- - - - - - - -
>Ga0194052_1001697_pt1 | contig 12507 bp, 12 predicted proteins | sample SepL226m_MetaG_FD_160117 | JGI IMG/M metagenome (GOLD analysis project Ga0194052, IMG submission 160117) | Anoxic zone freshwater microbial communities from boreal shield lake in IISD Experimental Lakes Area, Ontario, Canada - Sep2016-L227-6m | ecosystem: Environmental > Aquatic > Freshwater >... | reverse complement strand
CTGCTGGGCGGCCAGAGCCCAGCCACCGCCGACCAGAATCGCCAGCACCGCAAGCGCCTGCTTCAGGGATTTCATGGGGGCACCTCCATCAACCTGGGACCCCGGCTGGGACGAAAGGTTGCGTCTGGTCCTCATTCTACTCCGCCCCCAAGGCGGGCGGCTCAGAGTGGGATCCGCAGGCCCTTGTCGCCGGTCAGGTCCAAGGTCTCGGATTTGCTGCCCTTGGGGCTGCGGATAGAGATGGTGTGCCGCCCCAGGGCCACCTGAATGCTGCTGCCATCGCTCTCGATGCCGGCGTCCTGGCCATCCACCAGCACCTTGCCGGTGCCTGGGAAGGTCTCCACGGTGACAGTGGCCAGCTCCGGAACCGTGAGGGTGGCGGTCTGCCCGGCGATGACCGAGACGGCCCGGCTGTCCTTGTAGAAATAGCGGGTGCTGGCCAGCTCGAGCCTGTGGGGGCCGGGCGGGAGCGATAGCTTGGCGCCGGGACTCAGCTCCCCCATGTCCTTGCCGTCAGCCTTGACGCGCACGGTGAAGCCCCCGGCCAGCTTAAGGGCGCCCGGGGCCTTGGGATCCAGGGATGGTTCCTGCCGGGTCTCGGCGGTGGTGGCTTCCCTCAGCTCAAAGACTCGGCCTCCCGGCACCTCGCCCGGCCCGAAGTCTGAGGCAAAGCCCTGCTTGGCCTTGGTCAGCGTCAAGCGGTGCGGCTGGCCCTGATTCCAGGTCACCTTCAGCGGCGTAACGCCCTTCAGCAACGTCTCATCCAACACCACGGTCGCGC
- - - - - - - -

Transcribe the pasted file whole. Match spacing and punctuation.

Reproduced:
>Ga0194052_1001697_pt1 | contig 12507 bp, 12 predicted proteins | sample SepL226m_MetaG_FD_160117 | JGI IMG/M metagenome (GOLD analysis project Ga0194052, IMG submission 160117) | Anoxic zone freshwater microbial communities from boreal shield lake in IISD Experimental Lakes Area, Ontario, Canada - Sep2016-L227-6m | ecosystem: Environmental > Aquatic > Freshwater >... | reverse complement strand
CTGCTGGGCGGCCAGAGCCCAGCCACCGCCGACCAGAATCGCCAGCACCGCAAGCGCCTGCTTCAGGGATTTCATGGGGGCACCTCCATCAACCTGGGACCCCGGCTGGGACGAAAGGTTGCGTCTGGTCCTCATTCTACTCCGCCCCCAAGGCGGGCGGCTCAGAGTGGGATCCGCAGGCCCTTGTCGCCGGTCAGGTCCAAGGTCTCGGATTTGCTGCCCTTGGGGCTGCGGATAGAGATGGTGTGCCGCCCCAGGGCCACCTGAATGCTGCTGCCATCGCTCTCGATGCCGGCGTCCTGGCCATCCACCAGCACCTTGCCGGTGCCTGGGAAGGTCTCCACGGTGACAGTGGCCAGCTCCGGAACCGTGAGGGTGGCGGTCTGCCCGGCGATGACCGAGACGGCCCGGCTGTCCTTGTAGAAATAGCGGGTGCTGGCCAGCTCGAGCCTGTGGGGGCCGGGCGGGAGCGATAGCTTGGCGCCGGGACTCAGCTCCCCCATGTCCTTGCCGTCAGCCTTGACGCGCACGGTGAAGCCCCCGGCCAGCTTAAGGGCGCCCGGGGCCTTGGGATCCAGGGATGGTTCCTGCCGGGTCTCGGCGGTGGTGGCTTCCCTCAGCTCAAAGACTCGGCCTCCCGGCACCTCGCCCGGCCCGAAGTCTGAGGCAAAGCCCTGCTTGGCCTTGGTCAGCGTCAAGCGGTGCGGCTGGCCCTGATTCCAGGTCACCTTCAGCGGCGTAACGCCCTTCAGCAACGTCTCATCCAACACCACGGTCGCGC